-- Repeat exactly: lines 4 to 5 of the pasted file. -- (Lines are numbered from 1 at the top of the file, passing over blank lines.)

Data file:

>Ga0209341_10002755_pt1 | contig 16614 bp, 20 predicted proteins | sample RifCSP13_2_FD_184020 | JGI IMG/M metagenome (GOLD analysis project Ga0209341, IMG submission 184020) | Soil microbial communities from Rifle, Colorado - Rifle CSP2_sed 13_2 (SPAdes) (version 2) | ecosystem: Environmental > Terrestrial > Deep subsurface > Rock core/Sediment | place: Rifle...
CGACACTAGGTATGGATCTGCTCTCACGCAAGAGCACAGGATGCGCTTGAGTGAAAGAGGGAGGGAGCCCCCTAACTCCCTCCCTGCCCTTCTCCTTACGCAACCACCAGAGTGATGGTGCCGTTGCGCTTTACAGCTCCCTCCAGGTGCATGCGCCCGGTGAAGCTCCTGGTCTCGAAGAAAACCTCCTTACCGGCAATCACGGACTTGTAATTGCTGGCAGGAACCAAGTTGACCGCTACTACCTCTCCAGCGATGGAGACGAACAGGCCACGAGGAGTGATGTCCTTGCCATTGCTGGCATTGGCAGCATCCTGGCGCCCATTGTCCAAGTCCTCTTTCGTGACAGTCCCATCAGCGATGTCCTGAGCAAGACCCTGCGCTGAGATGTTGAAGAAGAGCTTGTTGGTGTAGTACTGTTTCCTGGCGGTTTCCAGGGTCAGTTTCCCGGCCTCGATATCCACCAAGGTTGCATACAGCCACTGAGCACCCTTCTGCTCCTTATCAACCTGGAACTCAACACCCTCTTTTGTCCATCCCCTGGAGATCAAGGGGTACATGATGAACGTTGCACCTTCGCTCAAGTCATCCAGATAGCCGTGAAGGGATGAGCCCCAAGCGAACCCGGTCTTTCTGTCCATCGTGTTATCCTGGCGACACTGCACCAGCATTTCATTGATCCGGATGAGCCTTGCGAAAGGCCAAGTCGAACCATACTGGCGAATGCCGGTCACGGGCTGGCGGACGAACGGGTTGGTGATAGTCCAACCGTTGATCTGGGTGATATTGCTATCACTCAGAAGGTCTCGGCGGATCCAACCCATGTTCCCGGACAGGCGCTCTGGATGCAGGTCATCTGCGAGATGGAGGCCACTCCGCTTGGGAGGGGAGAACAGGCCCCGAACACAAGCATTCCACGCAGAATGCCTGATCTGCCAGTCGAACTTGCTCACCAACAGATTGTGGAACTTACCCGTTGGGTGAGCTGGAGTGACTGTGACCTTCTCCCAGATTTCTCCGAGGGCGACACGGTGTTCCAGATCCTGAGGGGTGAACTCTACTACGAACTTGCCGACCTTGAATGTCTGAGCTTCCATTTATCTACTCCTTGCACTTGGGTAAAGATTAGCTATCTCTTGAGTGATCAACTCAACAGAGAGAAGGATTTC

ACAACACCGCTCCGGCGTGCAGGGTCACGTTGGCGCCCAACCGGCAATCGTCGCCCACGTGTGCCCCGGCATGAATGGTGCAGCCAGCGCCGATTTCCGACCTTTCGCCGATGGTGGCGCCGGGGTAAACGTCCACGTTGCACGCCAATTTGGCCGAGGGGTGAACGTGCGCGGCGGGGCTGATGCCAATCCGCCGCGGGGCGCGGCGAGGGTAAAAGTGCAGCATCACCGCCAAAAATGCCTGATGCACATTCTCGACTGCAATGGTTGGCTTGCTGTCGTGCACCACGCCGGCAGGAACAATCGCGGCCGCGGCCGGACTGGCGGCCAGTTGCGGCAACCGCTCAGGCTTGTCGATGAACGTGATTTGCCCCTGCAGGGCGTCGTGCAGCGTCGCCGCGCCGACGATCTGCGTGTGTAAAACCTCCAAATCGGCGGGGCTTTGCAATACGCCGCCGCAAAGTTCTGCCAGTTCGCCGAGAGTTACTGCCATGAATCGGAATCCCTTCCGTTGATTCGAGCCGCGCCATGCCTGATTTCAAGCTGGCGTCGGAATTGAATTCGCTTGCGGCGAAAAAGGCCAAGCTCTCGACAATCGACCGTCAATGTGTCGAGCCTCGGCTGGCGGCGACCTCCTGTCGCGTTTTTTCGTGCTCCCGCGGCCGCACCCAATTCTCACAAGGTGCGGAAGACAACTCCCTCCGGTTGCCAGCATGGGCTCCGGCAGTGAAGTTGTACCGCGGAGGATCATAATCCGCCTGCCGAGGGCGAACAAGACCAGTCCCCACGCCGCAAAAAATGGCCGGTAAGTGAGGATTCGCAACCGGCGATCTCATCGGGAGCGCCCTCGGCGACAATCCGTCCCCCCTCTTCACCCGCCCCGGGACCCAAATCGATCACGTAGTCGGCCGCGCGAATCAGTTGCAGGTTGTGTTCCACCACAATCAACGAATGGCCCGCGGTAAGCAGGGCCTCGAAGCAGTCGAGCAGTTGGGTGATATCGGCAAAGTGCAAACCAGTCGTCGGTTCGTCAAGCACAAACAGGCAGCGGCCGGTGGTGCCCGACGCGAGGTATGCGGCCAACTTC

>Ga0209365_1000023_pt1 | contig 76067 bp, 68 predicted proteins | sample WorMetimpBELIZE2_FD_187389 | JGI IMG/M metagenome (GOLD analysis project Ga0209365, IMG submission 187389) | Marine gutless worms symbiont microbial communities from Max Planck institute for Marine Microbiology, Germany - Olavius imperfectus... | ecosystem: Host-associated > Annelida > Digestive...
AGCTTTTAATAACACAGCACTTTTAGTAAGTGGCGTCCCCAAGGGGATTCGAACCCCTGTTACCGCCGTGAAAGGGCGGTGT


>Ga0209365_1000023_pt1 | contig 76067 bp, 68 predicted proteins | sample WorMetimpBELIZE2_FD_187389 | JGI IMG/M metagenome (GOLD analysis project Ga0209365, IMG submission 187389) | Marine gutless worms symbiont microbial communities from Max Planck institute for Marine Microbiology, Germany - Olavius imperfectus... | ecosystem: Host-associated > Annelida > Digestive...
AGCTTTTAATAACACAGCACTTTTAGTAAGTGGCGTCCCCAAGGGGATTCGAACCCCTGTTACCGCCGTGAAAGGGCGGTGT